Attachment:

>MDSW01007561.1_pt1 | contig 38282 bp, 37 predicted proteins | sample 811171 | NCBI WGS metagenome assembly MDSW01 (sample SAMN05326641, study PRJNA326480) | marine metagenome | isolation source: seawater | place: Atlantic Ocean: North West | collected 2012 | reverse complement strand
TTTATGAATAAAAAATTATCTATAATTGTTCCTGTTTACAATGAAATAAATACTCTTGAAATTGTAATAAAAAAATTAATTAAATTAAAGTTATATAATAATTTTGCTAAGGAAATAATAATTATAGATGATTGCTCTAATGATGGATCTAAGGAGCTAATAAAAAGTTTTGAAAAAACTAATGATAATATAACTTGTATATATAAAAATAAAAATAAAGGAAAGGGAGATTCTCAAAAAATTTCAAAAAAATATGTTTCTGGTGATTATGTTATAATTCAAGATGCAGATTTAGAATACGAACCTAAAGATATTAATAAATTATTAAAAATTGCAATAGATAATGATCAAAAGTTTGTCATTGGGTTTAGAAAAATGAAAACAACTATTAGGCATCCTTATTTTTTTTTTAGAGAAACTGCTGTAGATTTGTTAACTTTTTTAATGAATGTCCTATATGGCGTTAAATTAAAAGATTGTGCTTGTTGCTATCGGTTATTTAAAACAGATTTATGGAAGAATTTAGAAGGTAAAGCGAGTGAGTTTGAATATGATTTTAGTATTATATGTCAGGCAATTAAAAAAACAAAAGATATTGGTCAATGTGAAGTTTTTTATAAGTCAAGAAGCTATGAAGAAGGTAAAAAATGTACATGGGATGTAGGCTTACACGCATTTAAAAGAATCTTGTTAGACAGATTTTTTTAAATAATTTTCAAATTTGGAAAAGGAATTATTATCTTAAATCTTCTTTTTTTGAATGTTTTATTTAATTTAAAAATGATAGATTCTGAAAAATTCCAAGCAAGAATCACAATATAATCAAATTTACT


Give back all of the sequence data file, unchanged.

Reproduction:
>MDSW01007561.1_pt1 | contig 38282 bp, 37 predicted proteins | sample 811171 | NCBI WGS metagenome assembly MDSW01 (sample SAMN05326641, study PRJNA326480) | marine metagenome | isolation source: seawater | place: Atlantic Ocean: North West | collected 2012 | reverse complement strand
TTTATGAATAAAAAATTATCTATAATTGTTCCTGTTTACAATGAAATAAATACTCTTGAAATTGTAATAAAAAAATTAATTAAATTAAAGTTATATAATAATTTTGCTAAGGAAATAATAATTATAGATGATTGCTCTAATGATGGATCTAAGGAGCTAATAAAAAGTTTTGAAAAAACTAATGATAATATAACTTGTATATATAAAAATAAAAATAAAGGAAAGGGAGATTCTCAAAAAATTTCAAAAAAATATGTTTCTGGTGATTATGTTATAATTCAAGATGCAGATTTAGAATACGAACCTAAAGATATTAATAAATTATTAAAAATTGCAATAGATAATGATCAAAAGTTTGTCATTGGGTTTAGAAAAATGAAAACAACTATTAGGCATCCTTATTTTTTTTTTAGAGAAACTGCTGTAGATTTGTTAACTTTTTTAATGAATGTCCTATATGGCGTTAAATTAAAAGATTGTGCTTGTTGCTATCGGTTATTTAAAACAGATTTATGGAAGAATTTAGAAGGTAAAGCGAGTGAGTTTGAATATGATTTTAGTATTATATGTCAGGCAATTAAAAAAACAAAAGATATTGGTCAATGTGAAGTTTTTTATAAGTCAAGAAGCTATGAAGAAGGTAAAAAATGTACATGGGATGTAGGCTTACACGCATTTAAAAGAATCTTGTTAGACAGATTTTTTTAAATAATTTTCAAATTTGGAAAAGGAATTATTATCTTAAATCTTCTTTTTTTGAATGTTTTATTTAATTTAAAAATGATAGATTCTGAAAAATTCCAAGCAAGAATCACAATATAATCAAATTTACT